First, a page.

It’s All in a Name — Finding Your Protagonist

By Pat Sollner

I’d had trouble with my protagonist, Katya, all through the long nights last winter. My fellow Incubees puzzled over her motivations. Worse, I had a hard time seeing her clearly. I’d call her by her nicknames, Katka, Katyoosha, and Katenka, but she’d just take  her place on the page, arms folded across her chest, lips tight. I opened writing books, did one exercise after another to find out about her, and even discovered her hidden desires, but when I put her in a scene where she could act on those desires, she went back to the folded arms position.

If only I’d been superstitious, I would have written with a lucky pen or a particular pencil in a special notebook. I could have written only at dawn or dusk, or ordered my study according to the principles of Fung Shui. But I wasn’t superstitious. Read More →

Friday Feast: Rules, Social Media, Ideas and Instinct


Recently, I told a friend that I’d spill all my social media and writing secrets in exchange for a steak dinner. She told me that was worth TWO steak dinners.

You can save some dough and calories by reading posts from these actual experts instead. *


blood-dropZadie Smith’s 10 Rules of Writing by Maria Popova. This has been out there a while, but it can’t hurt to get some guidance from someone who is in a position to give guidance. ** Read More →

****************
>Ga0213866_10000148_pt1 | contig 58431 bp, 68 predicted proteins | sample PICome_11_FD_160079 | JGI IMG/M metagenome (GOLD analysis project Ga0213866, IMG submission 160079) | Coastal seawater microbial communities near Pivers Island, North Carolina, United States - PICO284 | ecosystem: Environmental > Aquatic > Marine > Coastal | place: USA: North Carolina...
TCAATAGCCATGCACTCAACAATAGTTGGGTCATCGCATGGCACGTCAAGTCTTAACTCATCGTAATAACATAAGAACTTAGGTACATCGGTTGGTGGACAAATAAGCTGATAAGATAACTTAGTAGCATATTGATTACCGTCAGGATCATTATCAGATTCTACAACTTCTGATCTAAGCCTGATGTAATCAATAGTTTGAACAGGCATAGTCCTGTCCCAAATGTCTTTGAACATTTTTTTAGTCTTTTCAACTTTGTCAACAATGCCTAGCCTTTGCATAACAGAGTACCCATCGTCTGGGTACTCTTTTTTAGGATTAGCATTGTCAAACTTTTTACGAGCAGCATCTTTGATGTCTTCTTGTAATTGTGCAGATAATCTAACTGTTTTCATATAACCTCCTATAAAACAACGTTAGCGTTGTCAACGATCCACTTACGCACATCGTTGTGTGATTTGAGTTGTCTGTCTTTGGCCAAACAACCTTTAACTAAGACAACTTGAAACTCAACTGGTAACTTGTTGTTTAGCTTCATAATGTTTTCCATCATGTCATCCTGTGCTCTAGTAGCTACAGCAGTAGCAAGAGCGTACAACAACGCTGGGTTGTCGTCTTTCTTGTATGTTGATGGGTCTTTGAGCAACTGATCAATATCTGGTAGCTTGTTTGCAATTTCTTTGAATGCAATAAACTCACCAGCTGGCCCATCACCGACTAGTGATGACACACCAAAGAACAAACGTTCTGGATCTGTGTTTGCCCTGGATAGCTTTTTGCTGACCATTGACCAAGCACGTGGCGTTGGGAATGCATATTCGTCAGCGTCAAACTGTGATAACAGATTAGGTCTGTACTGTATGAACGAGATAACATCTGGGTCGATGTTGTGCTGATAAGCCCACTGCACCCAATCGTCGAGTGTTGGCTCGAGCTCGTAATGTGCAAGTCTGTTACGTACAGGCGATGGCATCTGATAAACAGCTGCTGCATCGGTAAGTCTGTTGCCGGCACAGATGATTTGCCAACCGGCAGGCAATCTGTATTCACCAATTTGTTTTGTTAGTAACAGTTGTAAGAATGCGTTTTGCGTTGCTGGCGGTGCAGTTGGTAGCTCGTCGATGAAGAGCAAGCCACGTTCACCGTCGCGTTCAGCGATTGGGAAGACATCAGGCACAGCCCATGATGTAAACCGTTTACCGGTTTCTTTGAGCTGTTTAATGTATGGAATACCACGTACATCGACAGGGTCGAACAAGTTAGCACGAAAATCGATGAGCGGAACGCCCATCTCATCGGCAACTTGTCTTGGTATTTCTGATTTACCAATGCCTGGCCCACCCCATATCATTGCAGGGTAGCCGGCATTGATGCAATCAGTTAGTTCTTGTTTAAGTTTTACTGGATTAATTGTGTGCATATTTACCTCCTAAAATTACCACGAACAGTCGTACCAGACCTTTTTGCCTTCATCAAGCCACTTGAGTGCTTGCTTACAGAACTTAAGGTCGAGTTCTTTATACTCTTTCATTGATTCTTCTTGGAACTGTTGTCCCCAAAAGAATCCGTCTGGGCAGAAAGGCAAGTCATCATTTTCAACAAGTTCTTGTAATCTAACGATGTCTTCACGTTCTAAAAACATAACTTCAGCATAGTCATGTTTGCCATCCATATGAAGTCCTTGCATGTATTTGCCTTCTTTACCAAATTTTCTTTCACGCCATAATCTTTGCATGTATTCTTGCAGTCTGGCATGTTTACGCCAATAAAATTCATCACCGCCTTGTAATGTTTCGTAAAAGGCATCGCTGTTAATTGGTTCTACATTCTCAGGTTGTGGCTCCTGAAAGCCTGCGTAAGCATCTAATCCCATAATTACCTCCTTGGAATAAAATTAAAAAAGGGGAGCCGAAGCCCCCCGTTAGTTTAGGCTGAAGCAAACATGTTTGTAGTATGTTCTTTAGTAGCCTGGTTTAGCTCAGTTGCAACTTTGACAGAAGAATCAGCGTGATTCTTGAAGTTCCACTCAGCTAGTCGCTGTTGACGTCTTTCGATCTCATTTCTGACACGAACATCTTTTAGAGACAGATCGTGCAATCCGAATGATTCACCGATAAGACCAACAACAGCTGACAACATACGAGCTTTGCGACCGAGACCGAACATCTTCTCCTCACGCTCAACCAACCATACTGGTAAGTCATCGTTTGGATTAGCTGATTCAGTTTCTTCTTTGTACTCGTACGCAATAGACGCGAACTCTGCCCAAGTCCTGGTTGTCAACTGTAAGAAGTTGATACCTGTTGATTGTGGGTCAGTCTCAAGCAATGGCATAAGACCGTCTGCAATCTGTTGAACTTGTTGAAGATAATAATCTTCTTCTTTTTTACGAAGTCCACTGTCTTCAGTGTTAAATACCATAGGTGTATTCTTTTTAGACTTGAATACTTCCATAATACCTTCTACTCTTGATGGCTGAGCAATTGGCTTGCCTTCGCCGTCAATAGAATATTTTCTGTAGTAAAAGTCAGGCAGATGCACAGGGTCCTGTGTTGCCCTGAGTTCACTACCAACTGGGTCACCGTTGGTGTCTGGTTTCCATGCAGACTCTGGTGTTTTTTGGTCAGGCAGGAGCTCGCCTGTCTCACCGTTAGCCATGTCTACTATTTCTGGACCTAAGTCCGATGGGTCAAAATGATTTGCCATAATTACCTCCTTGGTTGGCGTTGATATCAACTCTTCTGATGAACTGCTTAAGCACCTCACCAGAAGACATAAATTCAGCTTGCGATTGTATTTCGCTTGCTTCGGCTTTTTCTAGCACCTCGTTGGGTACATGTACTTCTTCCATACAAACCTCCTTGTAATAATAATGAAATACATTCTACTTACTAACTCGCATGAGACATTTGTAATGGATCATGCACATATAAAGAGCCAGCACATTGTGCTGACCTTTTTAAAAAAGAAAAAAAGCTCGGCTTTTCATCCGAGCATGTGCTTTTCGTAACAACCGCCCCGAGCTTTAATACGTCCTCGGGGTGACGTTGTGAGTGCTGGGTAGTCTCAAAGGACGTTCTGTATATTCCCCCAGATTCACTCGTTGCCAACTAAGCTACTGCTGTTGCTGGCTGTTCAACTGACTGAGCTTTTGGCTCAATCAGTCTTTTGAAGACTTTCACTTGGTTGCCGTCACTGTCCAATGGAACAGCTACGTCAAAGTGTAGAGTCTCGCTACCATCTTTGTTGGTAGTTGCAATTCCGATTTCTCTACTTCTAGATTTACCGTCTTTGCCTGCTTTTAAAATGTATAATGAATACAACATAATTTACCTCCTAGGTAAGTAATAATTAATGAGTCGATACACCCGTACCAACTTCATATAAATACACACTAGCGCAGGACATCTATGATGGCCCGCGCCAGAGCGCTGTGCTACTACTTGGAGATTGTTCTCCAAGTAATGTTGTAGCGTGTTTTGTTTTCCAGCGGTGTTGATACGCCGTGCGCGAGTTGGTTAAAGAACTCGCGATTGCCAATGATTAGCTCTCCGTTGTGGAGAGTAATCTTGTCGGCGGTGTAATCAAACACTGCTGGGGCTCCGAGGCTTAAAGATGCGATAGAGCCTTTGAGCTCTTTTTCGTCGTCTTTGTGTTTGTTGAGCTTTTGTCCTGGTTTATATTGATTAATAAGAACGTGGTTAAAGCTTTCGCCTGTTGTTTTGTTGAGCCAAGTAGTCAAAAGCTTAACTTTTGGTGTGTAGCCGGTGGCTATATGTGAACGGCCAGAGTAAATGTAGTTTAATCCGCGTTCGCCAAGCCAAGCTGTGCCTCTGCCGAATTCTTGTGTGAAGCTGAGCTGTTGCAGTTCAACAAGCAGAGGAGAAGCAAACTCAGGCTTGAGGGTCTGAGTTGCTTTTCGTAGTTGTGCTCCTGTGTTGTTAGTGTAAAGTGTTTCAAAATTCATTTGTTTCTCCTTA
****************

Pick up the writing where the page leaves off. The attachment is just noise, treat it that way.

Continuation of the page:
Whatever Happened to Foreplay?


By Michael Nolan

This from Writer’s Digest: “How To Start a Novel Right.” (June 6, 2013)

Including backstory in the opening pages is the same as saying to the reader, “Wait a minute—hold on. Before I tell you the story, first there’s something about these characters and this situation that you need to know.”

Ha! Don’t buy it! They mean you should open your novel with a Big Boffo scene guaranteed to hold the readers’ attention with “action.” Reach out and grab ‘em by the short hairs, the reasoning goes, so the reader, having ingested a full two pages from Amazon’s “Look inside” section, can’t resist hitting the Add to Cart button. Of course, the problem is far bigger than Amazon (if such a thing is cosmologically possible). Big Boffo signals a regrettable dimming of imagination and attention on the part of the reader; worse, that of the writer. “I want to know the story now!” insists the reader in the WD projection. “The folks have had me on Adderol since fourth grade, and I’m not about to slow down for anything as lame as characterization or nuance or any of that other stuff.” Read More →

Everything I’ve Learned about Writing I’ve Learned from Soap Operas

Go Figure: Musings from the Mind of Rob Wilstein

Like Sands Through the Hourglass, So are the Days of our Lives.

So true. So true. And so insightful. When you think about those grains of sand, dropping, one by one, inexorably, through the hourglass, we mortals unable to act, paralyzed in our efforts to turn the glass over, reverse the march of time, reset the clock on the incessant parade of the days of our lives, you discover the power of cliche.

Such too is the power of the soap opera, the bastardized descendant of Shakespeare, the daytime poor relation of Breaking Bad and The Wire, a form of entertainment developed to sell soap to bored housewives, to novelize the trials and tribulations of small town America in the most banal manner possible. Read More →